Schedule time to do everything you genuinely need to do first, and then see how much time you actually have left over to take on board “want to’s.” Trimming that “want to” list, based on the reality of how much time and energy you really have, is the path to a peaceful holiday. Because if you sincerely believe that the “want to list” is what you have to do, then just go ahead and stop sleeping in October.

Chasing perfection always results in feelings of guilt and inadequacy. If you’re starting to feel overwhelmed t’s a better strategy to focus on two or three priorities that matter to you the most (organizing a party or buying presents for the children) and be willing to compromise or delegate the rest.

3. Remember That You Can Only Control Yourself.

Holidays bring lots of family togetherness. Sometimes this is happy, but sometimes it’s stressful. This is particularly true if you feel obligated to spend time with people who tend to trigger your negative emotions or bring out the worst in you.

If you’re heading into potentially challenging family situations the most critical thing that you can do to stay sane is to expect people to be who they are, and decide not being shocked / outraged / hurt when they do what they usually do. If your mother-in-law is typically dramatic and manipulative, expect that she’s probably going to be that way over the holidays too. If your brother has substance abuse problems, he is probably going to drink too much. If your sister often side-swipes you with passive aggressive comments, then you’re almost certainly going to have a few poison darts tossed in your direction at some point over the holidays. In short: The things that usually happen are going to happen over the holidays, and you have no control over any of it.

What you CAN control, is you. You get to decide who YOU want to be during these situations, and how you respond to any of the above does have an impact on how things will unfold. Deciding in advance how you are going to manage yourself during difficult moments — in a way that feels both healthy to you, and minimizes the potential for open conflict or disaster — is key to handling potentially stressful family situations.

For example, if you decide in advance that you are going to be patient and gracious, you’ll be much better able to tolerate your father-in-law’s political diatribe or your sister-in-law’s gossip. Remember that this visit is temporary. Nothing is going to get “hashed out” or resolved. You are simply there for the moment, and you will behave well, and then you will leave. You don’t have to react to anything. You get to decide how you feel, and what you do.

Having a positive intention for your own behavior creates a roadmap that you can follow through all kinds of situations — both diffusing negative ones and enhancing positive ones. If your conscious intention is to have a fun holiday with your kids, you are essentially deciding in advance to be more playful, more relaxed and less snappy and critical towards them.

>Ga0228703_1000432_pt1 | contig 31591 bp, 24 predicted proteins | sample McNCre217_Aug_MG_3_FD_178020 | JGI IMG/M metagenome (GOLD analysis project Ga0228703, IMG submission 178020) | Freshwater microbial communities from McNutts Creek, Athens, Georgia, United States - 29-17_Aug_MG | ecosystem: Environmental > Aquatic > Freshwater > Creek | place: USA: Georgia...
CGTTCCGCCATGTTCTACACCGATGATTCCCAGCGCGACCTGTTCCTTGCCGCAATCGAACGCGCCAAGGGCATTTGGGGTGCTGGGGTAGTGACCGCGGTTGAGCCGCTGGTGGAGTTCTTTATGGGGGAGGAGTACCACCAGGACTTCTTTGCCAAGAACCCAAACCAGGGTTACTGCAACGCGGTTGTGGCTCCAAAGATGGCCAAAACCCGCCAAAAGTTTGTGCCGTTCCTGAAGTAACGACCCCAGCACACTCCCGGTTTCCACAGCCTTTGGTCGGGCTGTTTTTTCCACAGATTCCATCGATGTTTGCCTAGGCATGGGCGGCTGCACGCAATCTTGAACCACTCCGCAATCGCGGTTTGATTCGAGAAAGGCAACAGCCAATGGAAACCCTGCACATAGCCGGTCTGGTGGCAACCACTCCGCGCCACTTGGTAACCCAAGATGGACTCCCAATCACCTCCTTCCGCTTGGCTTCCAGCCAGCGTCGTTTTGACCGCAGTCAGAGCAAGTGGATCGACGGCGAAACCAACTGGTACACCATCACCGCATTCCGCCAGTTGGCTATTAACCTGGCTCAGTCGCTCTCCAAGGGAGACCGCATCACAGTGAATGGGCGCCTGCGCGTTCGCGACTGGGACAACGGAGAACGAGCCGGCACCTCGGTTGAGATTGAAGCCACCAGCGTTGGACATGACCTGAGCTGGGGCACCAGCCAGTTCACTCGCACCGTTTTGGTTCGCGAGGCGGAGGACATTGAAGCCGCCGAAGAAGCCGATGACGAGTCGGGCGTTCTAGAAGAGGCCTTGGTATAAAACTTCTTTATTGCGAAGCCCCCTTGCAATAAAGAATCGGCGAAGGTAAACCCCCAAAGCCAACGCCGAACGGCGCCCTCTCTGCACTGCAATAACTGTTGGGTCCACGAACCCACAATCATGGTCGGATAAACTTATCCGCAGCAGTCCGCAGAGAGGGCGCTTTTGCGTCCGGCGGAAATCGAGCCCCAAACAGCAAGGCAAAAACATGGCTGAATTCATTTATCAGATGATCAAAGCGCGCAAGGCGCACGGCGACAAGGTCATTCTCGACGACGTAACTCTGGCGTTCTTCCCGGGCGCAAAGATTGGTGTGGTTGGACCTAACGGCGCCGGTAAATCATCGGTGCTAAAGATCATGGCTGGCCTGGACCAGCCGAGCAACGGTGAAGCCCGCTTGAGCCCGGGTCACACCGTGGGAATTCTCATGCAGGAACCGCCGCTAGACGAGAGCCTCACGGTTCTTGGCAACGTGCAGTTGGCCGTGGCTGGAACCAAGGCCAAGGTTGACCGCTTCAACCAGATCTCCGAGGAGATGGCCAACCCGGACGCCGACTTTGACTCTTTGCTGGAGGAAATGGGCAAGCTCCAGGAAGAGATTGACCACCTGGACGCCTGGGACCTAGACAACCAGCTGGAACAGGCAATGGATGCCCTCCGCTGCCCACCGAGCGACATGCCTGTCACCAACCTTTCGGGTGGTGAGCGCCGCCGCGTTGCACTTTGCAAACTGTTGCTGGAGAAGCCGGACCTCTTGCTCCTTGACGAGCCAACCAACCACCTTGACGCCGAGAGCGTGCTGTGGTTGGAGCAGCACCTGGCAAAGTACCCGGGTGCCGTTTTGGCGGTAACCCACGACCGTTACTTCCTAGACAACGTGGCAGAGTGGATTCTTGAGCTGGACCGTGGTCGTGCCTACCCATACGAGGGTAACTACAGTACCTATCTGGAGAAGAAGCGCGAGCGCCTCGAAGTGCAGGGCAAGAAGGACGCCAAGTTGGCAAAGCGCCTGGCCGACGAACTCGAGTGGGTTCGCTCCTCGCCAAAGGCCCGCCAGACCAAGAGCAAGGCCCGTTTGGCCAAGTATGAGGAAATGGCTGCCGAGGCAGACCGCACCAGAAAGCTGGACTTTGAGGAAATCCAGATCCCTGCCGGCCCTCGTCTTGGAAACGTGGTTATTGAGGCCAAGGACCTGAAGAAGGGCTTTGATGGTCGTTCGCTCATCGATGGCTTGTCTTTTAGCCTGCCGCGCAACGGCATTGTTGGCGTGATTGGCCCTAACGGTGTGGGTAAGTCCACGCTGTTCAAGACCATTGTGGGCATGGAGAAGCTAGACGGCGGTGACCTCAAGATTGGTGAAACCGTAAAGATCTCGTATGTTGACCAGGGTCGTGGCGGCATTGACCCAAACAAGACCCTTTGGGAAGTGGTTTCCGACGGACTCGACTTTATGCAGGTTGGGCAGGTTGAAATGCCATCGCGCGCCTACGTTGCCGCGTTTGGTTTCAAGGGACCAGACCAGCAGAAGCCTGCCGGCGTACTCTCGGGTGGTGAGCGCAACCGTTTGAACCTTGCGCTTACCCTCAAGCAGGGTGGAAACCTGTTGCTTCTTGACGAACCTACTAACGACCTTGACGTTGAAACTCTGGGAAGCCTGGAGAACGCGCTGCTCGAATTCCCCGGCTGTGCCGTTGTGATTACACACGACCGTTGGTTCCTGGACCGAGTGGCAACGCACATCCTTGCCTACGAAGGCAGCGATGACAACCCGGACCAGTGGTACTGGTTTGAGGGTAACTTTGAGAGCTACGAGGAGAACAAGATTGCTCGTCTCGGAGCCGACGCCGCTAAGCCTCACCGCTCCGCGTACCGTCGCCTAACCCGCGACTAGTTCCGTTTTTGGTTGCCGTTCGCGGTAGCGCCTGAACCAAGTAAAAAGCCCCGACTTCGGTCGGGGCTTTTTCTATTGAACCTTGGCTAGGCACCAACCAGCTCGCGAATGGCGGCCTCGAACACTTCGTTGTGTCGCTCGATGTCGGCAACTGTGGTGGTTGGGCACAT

The key is remembering that you can’t control other people, you can only control yourself. And when you decide to handle interpersonal situations positively in advance you are more likely to behave well. Your positivity diffuses conflict, and you’ll have a better experience with the people around you (because they will have more positive reactions toward you).

4. Know Your Limits, and Be Prepared To Set Boundaries.

Our homes often turn chaotic during the holidays, with the influx of presents and decorations and people. That can have a negative impact on your state of mind and emotional well-being, particularly if order and time alone are important to you.

Remember that you don’t have to experience the holidays in the same way that other people do. Everyone has their own truth. Some people are energized by all the hustle and bustle and decorations and stuff. They experience the overflow of presents and decorations and people as the dessert-buffet of a rich and full life. Other people feel anxious and overwhelmed in the same situations, and experience holiday guests as intrusions and decorations as clutter. They may prefer quiet, spiritually-focused solitude.

You have the right to set healthy boundaries, and not force yourself into situations that make you feel uncomfortable or overwhelmed.

The key is to know yourself. Are you a minimalist who is environmentally sensitive? If so, figure out in advance what you’re comfortable with having in your home and what you’re not. This gives you the power to be the gate-keeper of your environment, so you can at least quarantine whatever is “too much” into a pre-designated area so that you don’t feel victimized by it. If your kid is bringing home decorations and toys and crafts from school they might be just as pleased to have them in their room instead of in the main living area.

And of course, if you love the noisy, chaotic, spangled mess of the holidays… throw open the door.

I hope that these tips help you have a happy, less-stressful time this holiday season.

Happy Holidays,

Dr. Lisa Marie Bobby

 

Growing Self Counseling & Coaching